Tuesday, January 10, 2012

Environmental Policy Course in DC

This winter Eva Birk, Jennifer Pierce (1st year CRP masters students) and Alyson Fletcher (2nd year CRP Masters student) were selected to take the Environmental Policy Processes course in Washington D.C.

The course involved interviewing members of the federal government and associated political organizations on a specific issue.

Eva Birk explored the partnership between the Environmental Protection Agency (EPA), the Department of Transportation (DOT) and the Housing and Urban Development (HUD) department called the Partnership for Sustainable Communities. Eva explored why the Partnership's budget had been cut this year. She found that concepts like "livability" do not attract congressional support. Instead, programs need to be advocated for with the use of arguments based on economics.

Jennifer Pierce worked on Roadless Areas, a categorization of federal lands which is slightly less strict than wilderness (the most strict land use category). Jennifer found that environmental policies enacted on a nation-wide level are difficult to implement on a local level due to regional variations. Jennifer found that some solutions to this problem include:

(1) mandating minimums rather than ideals

(2) allowing for flexibility of solutions, or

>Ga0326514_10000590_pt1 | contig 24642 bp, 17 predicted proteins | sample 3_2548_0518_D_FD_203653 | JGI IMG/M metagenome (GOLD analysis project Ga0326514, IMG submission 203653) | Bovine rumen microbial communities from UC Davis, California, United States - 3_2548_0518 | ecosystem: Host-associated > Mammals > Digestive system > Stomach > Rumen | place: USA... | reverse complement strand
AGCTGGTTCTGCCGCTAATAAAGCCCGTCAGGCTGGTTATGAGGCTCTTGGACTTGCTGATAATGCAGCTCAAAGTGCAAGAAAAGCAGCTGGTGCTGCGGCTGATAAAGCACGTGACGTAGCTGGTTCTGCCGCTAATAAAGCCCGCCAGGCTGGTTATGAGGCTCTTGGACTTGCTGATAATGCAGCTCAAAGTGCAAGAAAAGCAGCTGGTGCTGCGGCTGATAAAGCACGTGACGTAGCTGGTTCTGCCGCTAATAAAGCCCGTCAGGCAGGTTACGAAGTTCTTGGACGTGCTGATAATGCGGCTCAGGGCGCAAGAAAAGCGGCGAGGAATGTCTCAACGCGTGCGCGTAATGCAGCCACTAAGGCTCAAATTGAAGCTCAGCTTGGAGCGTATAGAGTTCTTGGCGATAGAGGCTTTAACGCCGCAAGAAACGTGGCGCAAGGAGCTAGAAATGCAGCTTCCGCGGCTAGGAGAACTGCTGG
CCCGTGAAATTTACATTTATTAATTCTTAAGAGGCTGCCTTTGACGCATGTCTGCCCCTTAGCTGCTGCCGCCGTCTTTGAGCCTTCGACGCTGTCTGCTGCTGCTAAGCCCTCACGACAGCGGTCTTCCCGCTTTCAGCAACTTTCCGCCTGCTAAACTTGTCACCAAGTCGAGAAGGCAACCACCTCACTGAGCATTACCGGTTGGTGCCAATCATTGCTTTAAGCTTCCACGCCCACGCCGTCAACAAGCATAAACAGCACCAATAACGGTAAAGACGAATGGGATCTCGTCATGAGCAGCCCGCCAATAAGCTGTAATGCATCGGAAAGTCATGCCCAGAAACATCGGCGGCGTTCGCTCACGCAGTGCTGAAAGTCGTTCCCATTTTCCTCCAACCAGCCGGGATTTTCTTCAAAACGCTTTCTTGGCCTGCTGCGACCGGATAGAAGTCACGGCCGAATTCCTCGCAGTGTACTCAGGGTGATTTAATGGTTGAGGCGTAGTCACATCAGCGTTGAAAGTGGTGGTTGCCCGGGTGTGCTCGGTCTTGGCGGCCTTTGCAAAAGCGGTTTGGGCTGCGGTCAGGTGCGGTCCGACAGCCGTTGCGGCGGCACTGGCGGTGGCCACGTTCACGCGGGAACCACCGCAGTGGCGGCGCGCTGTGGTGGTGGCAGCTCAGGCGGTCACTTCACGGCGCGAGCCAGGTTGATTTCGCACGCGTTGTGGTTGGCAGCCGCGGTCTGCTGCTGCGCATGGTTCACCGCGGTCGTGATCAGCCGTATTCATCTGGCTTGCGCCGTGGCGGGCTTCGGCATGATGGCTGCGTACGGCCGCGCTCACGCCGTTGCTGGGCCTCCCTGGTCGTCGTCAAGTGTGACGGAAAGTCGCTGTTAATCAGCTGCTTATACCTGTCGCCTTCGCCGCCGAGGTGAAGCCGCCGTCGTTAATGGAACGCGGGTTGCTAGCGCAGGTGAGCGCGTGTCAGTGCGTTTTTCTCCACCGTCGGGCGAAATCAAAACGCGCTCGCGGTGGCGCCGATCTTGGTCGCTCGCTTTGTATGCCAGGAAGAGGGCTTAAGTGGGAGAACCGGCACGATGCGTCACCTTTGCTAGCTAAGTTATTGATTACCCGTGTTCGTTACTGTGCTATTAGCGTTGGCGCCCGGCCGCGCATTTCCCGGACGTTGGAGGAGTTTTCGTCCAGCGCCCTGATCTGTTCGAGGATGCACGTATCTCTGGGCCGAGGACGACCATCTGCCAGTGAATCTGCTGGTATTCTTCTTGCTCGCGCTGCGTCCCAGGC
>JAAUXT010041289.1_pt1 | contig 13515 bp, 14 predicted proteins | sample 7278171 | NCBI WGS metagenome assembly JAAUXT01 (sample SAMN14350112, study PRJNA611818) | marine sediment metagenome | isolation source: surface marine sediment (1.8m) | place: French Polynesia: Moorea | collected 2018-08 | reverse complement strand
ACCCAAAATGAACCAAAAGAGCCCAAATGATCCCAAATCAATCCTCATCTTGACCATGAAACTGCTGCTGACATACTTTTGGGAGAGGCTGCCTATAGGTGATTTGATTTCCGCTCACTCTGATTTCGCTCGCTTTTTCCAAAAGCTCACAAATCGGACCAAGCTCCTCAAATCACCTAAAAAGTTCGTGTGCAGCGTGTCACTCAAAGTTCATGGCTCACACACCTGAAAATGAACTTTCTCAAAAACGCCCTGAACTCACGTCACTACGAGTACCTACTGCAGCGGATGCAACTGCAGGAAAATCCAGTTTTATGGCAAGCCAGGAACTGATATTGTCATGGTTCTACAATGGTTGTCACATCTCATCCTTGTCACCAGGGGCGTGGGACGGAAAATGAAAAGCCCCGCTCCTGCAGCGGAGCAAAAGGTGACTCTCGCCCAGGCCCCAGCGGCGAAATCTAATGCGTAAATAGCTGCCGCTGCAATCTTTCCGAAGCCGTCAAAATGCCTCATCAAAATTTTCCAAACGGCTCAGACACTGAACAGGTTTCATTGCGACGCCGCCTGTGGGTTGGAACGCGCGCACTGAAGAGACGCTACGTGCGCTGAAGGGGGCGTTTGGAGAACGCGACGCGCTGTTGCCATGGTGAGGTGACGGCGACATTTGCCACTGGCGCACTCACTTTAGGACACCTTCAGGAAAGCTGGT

(3) allowing exceptions for particular states.

Alyson Fletcher worked on policies on sustainability in urban revitalization. She specifically examined polices and programs as they pertain to brownfields, urban waters, and vacant lots/abandoned properties. She discovered that there were differing perspectives on the roles and degrees of involvement the federal government should play in urban policy. She was encouraged by a new partnership modeled off of the Partnership for Sustainable Communities that creates an inter-agency collaboration on solving urban water issues.

The ladies mentioned the following as being highlights of trip:

1. A class meeting with Deputy Secretary of the EPA, Bob Perciasepe
2. One-on-one meeting with Deputy Assistant Secretary for Transportation Policy, Beth Osborne
3. Meeting Cornell Alums (like Peter Rizzo).
4. Being able to speak in depth with important people about how policy is actually made-- I feel like because we are students people really opened up and gave us the real "dirt".

The course is highly recommended to anyone interested in environmental affairs in the United States- it teaches how Washington D.C. really works. The course is informative in both helping students understand how agencies shape particular subjects and in understanding how federal decisions play out in the local contexts in which planners will likely be working.

Eva Birk, Alyson Fletcher and Jennifer Pierce in front of the National Archives Gallery
Photo credit: Alyson Fletcher